I know that many of you want to try to make it a frum Chag (holiday, you XMas saying turkey latke eating Hellenist), but don’t. It is not. You don’t say Chag Sameach, but Chanukah Sameach, for a reason. Even on a Chag, you would not say Chag. Never use the term chag. It is Yom Tuf.

There are some fun aspects to the holiday, so enjoy whatever you can, as you have to keep it anyways. Nonetheless, do not trust all the traditions. There is a tradition that you can’t put on weight on holidays. To my surprise, Sukkot last year, I put on 15 pounds. Chanukah, I put on 18 pounds. I think that tradition only works when you do not eat.

I noticed this year that people get very excited when Thanksgiving and Chanukah fall out at the same time, because both holidays have nothing to do with frumkite. However, Thanksgiving is a holiday which should not be taken for granted. Thanksgiving is a Jewish Holiday celebrated the last Friday night in November, with chicken. It is also traditional to use a stuffing, also known as kishka. And there is no way you can put on weight on Thanksgiving.

About the Author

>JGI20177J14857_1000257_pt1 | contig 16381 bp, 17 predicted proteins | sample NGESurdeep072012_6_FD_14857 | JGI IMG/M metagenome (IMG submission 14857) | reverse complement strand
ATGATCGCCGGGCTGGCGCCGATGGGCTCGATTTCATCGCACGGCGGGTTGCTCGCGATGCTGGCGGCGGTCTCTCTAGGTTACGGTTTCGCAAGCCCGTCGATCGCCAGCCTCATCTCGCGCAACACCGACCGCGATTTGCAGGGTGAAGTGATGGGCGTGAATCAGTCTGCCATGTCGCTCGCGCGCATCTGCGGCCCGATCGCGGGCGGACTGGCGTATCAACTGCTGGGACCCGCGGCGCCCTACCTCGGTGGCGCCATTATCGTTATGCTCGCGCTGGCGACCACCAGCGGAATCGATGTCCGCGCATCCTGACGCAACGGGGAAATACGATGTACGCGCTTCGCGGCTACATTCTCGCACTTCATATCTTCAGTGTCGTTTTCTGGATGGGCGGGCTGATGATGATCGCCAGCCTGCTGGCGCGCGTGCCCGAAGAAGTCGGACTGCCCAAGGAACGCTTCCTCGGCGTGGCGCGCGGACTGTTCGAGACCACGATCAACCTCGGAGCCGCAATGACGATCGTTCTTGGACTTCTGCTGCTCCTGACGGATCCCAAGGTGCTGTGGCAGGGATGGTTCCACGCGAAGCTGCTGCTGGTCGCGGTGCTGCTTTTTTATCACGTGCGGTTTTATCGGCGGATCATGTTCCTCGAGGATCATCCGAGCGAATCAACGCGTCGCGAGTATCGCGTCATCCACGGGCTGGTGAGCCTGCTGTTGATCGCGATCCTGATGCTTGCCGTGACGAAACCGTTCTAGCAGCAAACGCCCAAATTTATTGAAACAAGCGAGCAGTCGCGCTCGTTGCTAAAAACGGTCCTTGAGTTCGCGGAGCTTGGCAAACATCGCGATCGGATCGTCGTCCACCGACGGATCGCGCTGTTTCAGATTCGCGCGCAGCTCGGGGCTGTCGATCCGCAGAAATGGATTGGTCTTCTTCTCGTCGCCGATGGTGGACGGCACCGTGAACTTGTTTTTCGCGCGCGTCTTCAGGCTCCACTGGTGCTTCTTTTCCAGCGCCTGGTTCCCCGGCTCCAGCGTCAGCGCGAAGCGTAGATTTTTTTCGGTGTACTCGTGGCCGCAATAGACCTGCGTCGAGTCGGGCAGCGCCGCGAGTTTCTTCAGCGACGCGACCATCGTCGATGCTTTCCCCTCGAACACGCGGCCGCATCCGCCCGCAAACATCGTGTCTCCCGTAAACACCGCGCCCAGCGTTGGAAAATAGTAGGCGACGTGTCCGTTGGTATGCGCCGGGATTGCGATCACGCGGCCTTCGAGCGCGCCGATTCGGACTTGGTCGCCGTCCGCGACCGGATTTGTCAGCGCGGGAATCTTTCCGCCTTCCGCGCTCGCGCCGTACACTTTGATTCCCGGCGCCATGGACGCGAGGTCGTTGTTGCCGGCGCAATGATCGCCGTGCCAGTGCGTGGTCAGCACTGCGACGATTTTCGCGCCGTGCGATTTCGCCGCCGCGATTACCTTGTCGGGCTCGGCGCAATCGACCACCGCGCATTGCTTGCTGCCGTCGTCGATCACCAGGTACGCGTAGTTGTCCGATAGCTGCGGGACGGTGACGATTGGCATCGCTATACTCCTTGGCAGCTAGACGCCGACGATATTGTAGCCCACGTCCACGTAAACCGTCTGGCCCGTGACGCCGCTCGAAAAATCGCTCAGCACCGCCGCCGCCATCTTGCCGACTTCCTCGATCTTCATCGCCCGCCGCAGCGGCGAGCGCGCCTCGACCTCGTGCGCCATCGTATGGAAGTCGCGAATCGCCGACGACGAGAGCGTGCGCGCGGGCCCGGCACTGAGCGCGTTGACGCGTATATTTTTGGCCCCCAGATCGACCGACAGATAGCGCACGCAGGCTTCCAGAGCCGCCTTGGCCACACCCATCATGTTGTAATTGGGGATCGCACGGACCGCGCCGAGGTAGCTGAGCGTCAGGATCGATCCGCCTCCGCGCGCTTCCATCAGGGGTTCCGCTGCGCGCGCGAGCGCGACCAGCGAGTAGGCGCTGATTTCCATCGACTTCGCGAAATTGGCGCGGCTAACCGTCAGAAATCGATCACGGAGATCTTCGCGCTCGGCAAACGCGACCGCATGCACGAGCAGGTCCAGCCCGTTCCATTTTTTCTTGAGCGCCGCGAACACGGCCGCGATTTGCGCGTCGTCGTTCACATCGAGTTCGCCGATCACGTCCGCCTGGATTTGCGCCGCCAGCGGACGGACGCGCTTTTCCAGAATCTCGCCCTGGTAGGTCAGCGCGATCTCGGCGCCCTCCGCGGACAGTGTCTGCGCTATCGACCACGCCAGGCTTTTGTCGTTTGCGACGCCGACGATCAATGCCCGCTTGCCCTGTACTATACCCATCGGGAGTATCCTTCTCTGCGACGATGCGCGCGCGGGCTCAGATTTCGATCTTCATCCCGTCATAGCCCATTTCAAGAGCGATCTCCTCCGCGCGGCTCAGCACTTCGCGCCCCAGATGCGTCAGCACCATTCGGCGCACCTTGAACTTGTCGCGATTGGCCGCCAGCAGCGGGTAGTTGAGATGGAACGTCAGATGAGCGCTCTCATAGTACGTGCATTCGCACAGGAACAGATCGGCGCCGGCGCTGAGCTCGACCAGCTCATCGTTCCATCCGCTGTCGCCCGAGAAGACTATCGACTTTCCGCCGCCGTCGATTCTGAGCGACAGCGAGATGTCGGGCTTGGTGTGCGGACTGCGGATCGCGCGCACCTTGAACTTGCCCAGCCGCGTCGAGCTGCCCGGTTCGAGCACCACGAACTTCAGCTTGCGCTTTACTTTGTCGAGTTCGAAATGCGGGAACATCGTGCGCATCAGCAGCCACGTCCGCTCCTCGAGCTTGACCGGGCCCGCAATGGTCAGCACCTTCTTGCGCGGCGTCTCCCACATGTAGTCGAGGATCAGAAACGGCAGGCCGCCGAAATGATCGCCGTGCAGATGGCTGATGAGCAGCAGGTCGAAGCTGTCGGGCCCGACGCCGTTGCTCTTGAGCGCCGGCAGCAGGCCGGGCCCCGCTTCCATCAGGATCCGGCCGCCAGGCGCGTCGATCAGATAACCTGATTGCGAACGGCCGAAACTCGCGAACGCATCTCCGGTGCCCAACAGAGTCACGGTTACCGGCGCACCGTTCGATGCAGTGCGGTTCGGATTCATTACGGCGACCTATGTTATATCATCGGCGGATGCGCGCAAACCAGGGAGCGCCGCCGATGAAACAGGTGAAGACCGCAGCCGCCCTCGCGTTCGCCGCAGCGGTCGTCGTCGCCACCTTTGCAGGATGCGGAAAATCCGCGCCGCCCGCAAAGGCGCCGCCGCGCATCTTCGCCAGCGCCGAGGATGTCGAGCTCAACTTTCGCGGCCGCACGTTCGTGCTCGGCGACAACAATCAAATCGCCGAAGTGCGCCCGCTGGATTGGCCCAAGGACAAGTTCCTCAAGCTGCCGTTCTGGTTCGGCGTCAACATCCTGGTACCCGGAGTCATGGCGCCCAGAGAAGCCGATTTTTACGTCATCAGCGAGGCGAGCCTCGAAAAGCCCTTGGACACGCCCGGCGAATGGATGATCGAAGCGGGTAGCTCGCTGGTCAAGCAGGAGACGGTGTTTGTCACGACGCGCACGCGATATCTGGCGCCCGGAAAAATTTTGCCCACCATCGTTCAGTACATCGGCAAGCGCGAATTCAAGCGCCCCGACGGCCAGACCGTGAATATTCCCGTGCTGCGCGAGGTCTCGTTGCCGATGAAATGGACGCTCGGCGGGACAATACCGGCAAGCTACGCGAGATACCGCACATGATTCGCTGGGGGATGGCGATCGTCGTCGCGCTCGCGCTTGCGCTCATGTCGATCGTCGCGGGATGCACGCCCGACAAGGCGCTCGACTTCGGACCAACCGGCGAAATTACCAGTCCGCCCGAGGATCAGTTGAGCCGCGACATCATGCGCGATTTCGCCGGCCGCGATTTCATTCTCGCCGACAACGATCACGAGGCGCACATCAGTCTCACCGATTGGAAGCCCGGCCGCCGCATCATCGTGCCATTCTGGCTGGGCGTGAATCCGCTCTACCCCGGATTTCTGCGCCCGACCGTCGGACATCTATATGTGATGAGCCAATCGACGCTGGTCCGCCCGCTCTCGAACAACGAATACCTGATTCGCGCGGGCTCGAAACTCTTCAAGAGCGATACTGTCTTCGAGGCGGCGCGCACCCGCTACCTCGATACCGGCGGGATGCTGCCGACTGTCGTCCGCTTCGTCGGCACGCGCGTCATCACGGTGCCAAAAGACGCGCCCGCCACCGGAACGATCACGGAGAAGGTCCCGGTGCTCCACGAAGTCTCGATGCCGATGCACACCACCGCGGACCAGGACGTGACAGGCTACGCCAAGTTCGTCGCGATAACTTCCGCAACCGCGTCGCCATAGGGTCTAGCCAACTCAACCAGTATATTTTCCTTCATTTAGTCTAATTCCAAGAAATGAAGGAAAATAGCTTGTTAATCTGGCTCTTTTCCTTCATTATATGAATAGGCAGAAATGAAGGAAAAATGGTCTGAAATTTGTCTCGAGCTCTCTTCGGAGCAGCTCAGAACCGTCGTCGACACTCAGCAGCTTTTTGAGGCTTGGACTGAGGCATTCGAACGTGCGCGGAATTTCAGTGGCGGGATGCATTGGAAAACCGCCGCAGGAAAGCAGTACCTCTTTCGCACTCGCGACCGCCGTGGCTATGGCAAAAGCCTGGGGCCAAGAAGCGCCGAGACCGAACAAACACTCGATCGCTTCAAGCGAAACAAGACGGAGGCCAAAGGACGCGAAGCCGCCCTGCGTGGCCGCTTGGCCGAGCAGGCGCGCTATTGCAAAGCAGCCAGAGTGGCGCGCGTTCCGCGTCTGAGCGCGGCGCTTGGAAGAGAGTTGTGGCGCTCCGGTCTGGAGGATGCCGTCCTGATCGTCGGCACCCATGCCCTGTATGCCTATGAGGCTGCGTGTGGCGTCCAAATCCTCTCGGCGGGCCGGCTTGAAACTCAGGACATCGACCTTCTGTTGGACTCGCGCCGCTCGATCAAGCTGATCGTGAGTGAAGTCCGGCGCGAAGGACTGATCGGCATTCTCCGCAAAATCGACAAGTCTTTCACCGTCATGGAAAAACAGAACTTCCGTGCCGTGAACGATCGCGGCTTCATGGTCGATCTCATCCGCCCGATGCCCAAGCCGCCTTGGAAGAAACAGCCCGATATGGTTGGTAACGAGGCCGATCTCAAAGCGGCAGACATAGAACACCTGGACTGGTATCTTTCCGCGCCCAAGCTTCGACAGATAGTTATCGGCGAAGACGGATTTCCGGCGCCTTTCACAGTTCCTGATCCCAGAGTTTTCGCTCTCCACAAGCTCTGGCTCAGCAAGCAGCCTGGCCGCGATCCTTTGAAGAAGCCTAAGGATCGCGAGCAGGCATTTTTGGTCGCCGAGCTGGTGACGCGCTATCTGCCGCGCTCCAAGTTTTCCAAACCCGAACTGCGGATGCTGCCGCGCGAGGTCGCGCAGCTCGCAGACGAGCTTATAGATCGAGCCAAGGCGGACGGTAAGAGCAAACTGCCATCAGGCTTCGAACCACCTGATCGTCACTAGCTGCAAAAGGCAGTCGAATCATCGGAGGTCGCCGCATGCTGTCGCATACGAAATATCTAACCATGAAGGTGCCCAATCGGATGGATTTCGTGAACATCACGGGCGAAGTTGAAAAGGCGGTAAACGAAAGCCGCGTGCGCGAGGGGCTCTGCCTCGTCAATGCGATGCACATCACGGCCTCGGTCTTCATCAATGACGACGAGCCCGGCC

David Kilimnick: Jerusalem's Comedian performs at his Off The Wall Comedy Basement- Jerusalem's first comedy club, every Thursday in English and every Wednesday in Hebrew, in downtown Jerusalem. David may also be contacted to perform for tour groups in Israel & Synagogue fundraisers around the world, and for your private parties. Contact: 972(50)875-5688 David Kilimnick, dubbed Israel's father of Anglo comedy by the Jerusalem Post, is leading the new pack of English-speaking stand-up comics in Israel . At his Off the Wall Comedy Basement club in Jerusalem (the first of its kind), Kilimnick has been offering up penetrating observations of life in his turbulent adopted country. Tourists and native Israelis alike have been flocking to his cozy, intimate club and raving about his unique ability to transform the daily chaos and aggravation of Israeli life into an evening full of laughter. Kilimnick's material covers the rocky transition from his "New York Cocoon" to his new life as an "Oleh Chadash" or Israeli newcomer. Still single, Kilimnick touches on his religious upbringing, his rabbinic insights, the injustices of Jewish grammar school and Jewish summer camp, and the looks he gets from his Jewish mother because he isn't married yet. Meanwhile, Kilimnick's universal humor takes you on a tour of funny through the Holy Land. Incorporating routines from his shows 'The Aliyah Monologues Classic 1 & 2','Find Me A Wife,' 'Frum From Birth: Religious Manifesto', his music show 'Avtala Band' & more, David Kilimnick justifies his Aliyah (move to Israel), while taking you through the reality of life as a single immigrant, Israel experiences, holidays & family left behind. You are sure to walk away entertained, enlightened, or with David. David has recently appeared on "Bip" Israel's comedy network, צחוק מעבודב and has been hailed by the tough Israeli media as a rising star who possesses Seinfeldian charm when he takes to the stage.